Liz Truss, libertarianism, and the real anti-growth coalition

James Murray
clock • 9 min read
 Credit: Greenpeace
Image:

Credit: Greenpeace

The Truss administration wants to label the environmental movement as part of the ‘anti-growth coalition’, but it is the green economy and a pro-active state that holds the key to sustainable growth

'Growth, growth, and growth'. It is, not to put too fine a point on it, a terrible political slogan. Abstract, indistinct, and drawing attention to the glaring economic failure of the past 12 years of Conservative government.

Liz Truss' attempt this week to position her government as the standard bearers of economic growth, bravely standing up to the nefarious forces of the 'anti-growth coalition' is a classic 'enemies of the people' style attempt at populist division, lumping together "Labour, the Lib Dems and the SNP, the militant unions, the vested interests dressed up as think-tanks, the talking heads, the Brexit deniers, Extinction Rebellion" with anyone else who disagrees with the government so as to brand them all as enemies of prosperity.

But as with so much of the new government's agenda it is guilty of over-reaching. As the FT's Jim Pickard noted, it is "ludicrous to argue that anyone who doesn't support your particular economic plan must somehow be anti-growth - if you don't use *my* cake recipe you must be anti-cake".

Of all the anti-growth agitators listed by Truss only Extinction Rebellion could reasonably described as being opposed to growth, and even they are often simply in favour of a different, better kind of growth. Moreover, as I've argued many times before, if the economy is not growing is it not more likely to be the fault of those in actual power than the naughty scamps with placards?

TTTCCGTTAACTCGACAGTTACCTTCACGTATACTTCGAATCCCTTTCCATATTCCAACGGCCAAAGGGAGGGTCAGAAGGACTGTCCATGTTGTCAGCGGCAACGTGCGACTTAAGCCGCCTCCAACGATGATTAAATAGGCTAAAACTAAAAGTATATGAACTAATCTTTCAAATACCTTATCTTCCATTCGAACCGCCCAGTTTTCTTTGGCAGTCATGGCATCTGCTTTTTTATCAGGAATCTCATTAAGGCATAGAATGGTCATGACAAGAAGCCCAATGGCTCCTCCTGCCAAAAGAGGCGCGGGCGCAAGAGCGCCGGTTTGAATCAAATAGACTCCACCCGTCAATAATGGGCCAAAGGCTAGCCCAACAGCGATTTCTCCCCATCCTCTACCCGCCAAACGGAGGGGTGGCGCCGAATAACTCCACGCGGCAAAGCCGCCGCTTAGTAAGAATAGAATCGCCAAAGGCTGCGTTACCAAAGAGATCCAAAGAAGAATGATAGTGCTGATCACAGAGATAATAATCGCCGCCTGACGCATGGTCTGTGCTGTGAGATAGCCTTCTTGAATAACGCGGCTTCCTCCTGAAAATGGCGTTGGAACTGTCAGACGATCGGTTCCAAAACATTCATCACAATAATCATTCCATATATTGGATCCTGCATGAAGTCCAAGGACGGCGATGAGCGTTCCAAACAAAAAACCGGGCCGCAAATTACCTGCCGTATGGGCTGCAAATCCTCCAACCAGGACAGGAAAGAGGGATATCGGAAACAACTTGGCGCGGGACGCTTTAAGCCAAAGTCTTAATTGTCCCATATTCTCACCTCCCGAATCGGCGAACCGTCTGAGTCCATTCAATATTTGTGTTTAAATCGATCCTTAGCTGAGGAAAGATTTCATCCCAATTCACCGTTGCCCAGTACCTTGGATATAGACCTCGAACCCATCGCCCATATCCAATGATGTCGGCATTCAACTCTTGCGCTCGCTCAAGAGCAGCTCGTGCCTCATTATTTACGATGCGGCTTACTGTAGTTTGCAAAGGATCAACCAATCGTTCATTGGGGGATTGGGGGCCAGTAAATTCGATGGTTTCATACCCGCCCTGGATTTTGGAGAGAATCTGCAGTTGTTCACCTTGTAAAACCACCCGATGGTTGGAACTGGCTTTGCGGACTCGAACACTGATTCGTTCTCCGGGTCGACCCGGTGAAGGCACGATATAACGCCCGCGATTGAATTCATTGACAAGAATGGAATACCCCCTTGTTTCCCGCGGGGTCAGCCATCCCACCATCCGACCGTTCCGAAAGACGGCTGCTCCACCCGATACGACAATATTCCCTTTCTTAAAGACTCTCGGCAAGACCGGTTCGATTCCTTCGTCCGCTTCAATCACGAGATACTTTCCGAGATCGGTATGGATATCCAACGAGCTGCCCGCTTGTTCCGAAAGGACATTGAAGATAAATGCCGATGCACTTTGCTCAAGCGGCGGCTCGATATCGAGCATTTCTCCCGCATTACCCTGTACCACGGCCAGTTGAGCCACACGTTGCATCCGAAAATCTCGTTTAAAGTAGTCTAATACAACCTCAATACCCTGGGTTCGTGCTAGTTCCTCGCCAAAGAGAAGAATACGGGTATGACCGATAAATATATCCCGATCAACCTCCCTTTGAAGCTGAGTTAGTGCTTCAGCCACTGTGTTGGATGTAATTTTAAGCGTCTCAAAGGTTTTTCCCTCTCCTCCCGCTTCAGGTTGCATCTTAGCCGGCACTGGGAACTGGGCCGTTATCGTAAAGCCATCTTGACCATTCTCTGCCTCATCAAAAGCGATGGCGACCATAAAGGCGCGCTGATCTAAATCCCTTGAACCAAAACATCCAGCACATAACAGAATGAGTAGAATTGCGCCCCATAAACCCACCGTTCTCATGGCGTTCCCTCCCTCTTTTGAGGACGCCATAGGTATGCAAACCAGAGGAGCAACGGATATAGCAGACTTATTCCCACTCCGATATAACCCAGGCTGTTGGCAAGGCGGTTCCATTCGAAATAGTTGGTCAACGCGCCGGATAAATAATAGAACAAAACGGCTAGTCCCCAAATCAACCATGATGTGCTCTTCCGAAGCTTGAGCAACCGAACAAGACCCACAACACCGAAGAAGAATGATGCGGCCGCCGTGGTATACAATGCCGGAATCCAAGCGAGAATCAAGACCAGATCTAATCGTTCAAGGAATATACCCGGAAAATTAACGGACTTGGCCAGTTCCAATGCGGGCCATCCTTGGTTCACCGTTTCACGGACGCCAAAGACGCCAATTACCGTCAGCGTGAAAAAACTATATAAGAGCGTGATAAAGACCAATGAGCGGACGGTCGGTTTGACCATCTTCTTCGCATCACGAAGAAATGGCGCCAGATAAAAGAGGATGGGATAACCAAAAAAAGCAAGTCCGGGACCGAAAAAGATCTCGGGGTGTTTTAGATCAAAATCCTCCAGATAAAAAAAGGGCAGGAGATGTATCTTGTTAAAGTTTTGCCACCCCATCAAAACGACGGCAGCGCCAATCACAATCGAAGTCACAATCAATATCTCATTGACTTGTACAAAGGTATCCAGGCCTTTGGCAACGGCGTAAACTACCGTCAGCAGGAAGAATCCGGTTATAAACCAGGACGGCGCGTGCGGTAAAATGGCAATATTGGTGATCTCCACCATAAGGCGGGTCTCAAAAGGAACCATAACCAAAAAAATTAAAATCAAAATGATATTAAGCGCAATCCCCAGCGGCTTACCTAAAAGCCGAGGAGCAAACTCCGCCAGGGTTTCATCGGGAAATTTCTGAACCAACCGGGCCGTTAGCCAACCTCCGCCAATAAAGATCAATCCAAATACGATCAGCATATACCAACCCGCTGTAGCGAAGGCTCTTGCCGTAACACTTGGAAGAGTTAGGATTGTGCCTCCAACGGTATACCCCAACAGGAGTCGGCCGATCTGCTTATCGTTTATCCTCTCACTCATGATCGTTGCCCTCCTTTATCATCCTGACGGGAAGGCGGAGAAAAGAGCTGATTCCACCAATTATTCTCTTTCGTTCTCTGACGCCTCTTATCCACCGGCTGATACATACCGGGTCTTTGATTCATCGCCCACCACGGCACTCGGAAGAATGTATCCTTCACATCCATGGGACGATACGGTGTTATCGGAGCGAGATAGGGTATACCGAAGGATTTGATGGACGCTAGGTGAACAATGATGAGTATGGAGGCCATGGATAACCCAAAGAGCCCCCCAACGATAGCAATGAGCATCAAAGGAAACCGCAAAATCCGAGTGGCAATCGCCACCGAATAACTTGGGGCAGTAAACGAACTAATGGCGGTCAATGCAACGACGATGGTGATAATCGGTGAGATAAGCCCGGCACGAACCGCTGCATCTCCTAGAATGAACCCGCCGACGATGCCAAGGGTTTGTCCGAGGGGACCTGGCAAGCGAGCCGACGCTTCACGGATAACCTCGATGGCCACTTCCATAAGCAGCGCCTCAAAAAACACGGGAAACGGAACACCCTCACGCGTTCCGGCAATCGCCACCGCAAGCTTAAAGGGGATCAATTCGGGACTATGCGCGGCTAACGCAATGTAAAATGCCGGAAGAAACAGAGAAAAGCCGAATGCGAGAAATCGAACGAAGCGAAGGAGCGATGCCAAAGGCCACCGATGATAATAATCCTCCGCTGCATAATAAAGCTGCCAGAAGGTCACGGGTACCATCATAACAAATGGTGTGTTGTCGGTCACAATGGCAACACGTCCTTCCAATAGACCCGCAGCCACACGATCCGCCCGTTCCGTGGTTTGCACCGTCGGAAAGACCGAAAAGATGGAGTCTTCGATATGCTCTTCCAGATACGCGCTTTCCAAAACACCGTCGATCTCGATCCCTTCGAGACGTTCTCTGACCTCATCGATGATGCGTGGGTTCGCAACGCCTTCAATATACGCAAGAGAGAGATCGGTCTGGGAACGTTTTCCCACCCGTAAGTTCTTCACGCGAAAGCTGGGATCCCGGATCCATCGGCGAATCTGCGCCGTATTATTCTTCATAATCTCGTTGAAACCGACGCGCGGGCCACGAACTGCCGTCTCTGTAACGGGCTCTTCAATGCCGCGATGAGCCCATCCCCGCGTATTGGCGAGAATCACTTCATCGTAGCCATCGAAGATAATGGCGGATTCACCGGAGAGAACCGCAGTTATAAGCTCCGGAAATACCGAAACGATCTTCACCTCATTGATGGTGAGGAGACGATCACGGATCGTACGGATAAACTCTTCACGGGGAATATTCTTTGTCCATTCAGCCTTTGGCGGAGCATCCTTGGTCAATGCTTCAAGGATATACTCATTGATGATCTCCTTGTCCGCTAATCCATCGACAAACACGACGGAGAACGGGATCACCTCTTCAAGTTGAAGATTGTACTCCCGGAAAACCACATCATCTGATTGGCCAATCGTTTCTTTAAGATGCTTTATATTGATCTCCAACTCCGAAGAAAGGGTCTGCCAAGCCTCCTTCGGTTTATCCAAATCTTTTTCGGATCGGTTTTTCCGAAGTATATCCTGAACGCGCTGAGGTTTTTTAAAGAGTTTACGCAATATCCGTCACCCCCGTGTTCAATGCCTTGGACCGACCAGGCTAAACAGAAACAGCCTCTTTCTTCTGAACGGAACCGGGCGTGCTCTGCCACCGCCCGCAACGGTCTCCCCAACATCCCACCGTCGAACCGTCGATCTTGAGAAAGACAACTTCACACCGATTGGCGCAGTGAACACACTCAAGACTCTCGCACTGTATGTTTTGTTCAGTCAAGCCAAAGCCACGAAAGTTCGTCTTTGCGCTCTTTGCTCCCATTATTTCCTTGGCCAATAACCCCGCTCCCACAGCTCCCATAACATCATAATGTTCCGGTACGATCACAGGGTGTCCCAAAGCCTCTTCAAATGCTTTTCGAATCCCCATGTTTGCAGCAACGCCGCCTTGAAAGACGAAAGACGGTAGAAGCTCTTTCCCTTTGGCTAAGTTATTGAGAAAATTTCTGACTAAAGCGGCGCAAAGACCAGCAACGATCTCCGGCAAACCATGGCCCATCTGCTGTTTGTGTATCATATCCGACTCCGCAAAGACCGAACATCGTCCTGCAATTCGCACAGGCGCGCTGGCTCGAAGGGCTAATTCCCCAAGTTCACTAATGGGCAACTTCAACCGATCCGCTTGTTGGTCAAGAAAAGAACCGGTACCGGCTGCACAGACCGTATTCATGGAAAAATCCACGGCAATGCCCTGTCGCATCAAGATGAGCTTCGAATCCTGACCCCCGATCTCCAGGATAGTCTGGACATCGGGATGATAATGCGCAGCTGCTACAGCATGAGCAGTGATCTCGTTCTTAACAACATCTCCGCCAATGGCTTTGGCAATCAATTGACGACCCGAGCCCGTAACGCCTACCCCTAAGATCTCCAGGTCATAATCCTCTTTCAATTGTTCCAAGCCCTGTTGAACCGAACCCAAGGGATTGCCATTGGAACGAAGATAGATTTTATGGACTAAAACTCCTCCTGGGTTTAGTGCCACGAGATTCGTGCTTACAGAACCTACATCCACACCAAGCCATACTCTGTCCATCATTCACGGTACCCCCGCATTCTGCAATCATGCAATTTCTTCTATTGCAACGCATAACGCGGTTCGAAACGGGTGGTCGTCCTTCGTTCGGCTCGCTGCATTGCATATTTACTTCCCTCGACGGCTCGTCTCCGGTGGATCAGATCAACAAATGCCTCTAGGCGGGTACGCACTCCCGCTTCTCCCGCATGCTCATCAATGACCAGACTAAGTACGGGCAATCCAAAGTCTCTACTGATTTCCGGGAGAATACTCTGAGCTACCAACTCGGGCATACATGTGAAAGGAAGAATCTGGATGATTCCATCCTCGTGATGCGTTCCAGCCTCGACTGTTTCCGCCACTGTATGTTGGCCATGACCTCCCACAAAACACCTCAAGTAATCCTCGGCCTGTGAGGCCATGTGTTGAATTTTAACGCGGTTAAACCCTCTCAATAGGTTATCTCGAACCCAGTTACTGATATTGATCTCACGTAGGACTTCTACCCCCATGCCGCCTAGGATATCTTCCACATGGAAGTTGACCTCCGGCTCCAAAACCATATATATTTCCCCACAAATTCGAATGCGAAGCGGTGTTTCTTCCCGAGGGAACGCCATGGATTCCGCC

As for the rest of the 'anti-growth coalition', Truss' focus on growth allows the opposition to fight on a territory it would happily choose and offers a daily reminder that the most powerful members of the anti-growth coalition are to be found on the government's own benches. The biggest drag on growth currently is to be found in the form of flatlining productivity, crumbling infrastructure, lengthening NHS waiting lists, soaring mortgage repayments, inefficient homes, nimby MPs, a hard Brexit deal that is set to knock four per cent of GDP, and a Prime Minister who genuinely abhors the sight of solar farms on under-productive agricultural land. Responsibility for all these barriers to growth and many more can be reasonably laid at the door of the Conservative government.

However, the biggest problem with Liz Truss' growth plan is to be found not in its ham-fisted political positioning, but in the fundamental inconsistency between the government's ideological impulses and its stated goals. The plan won't work. And it won't work because it completely misunderstands how modern business and modern economies succeed.

Nowhere is this incoherence better illustrated than in the government's confused approach to the green economy.